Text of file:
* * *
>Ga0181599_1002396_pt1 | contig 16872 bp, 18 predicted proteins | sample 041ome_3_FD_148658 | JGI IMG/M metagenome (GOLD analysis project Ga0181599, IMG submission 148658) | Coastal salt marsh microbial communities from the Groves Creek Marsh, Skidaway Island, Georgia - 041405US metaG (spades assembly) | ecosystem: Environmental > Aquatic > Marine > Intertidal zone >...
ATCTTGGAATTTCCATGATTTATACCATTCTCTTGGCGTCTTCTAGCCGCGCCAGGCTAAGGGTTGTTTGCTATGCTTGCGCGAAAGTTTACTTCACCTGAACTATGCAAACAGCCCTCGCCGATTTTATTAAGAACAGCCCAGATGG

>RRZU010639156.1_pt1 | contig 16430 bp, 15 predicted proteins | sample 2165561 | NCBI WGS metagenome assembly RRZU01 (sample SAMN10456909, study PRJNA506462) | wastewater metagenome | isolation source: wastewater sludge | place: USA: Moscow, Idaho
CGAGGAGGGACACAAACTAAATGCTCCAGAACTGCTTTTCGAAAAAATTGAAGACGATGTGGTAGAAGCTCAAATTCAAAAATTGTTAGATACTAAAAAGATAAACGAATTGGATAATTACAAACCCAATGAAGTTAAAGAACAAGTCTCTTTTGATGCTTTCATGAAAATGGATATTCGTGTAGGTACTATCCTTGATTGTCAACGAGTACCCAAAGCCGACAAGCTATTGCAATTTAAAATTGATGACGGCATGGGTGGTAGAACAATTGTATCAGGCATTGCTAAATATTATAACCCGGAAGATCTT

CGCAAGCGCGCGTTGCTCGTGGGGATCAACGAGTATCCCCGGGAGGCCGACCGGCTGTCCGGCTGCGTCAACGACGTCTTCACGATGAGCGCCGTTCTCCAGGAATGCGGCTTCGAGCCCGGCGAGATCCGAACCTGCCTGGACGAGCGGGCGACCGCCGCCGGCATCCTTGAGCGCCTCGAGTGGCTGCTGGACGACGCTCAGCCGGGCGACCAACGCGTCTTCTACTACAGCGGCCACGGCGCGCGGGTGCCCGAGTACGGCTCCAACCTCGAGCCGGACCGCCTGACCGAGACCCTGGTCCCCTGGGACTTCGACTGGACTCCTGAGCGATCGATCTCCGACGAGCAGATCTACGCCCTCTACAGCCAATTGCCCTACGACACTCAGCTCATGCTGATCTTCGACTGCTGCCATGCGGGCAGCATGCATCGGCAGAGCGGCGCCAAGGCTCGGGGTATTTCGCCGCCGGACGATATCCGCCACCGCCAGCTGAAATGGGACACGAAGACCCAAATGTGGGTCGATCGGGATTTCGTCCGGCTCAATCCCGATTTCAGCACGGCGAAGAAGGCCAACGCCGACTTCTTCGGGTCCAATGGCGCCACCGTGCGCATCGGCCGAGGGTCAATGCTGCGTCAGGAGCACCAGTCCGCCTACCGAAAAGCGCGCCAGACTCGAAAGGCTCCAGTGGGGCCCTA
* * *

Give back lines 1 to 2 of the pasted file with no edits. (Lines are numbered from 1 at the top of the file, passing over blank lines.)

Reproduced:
>Ga0181599_1002396_pt1 | contig 16872 bp, 18 predicted proteins | sample 041ome_3_FD_148658 | JGI IMG/M metagenome (GOLD analysis project Ga0181599, IMG submission 148658) | Coastal salt marsh microbial communities from the Groves Creek Marsh, Skidaway Island, Georgia - 041405US metaG (spades assembly) | ecosystem: Environmental > Aquatic > Marine > Intertidal zone >...
ATCTTGGAATTTCCATGATTTATACCATTCTCTTGGCGTCTTCTAGCCGCGCCAGGCTAAGGGTTGTTTGCTATGCTTGCGCGAAAGTTTACTTCACCTGAACTATGCAAACAGCCCTCGCCGATTTTATTAAGAACAGCCCAGATGG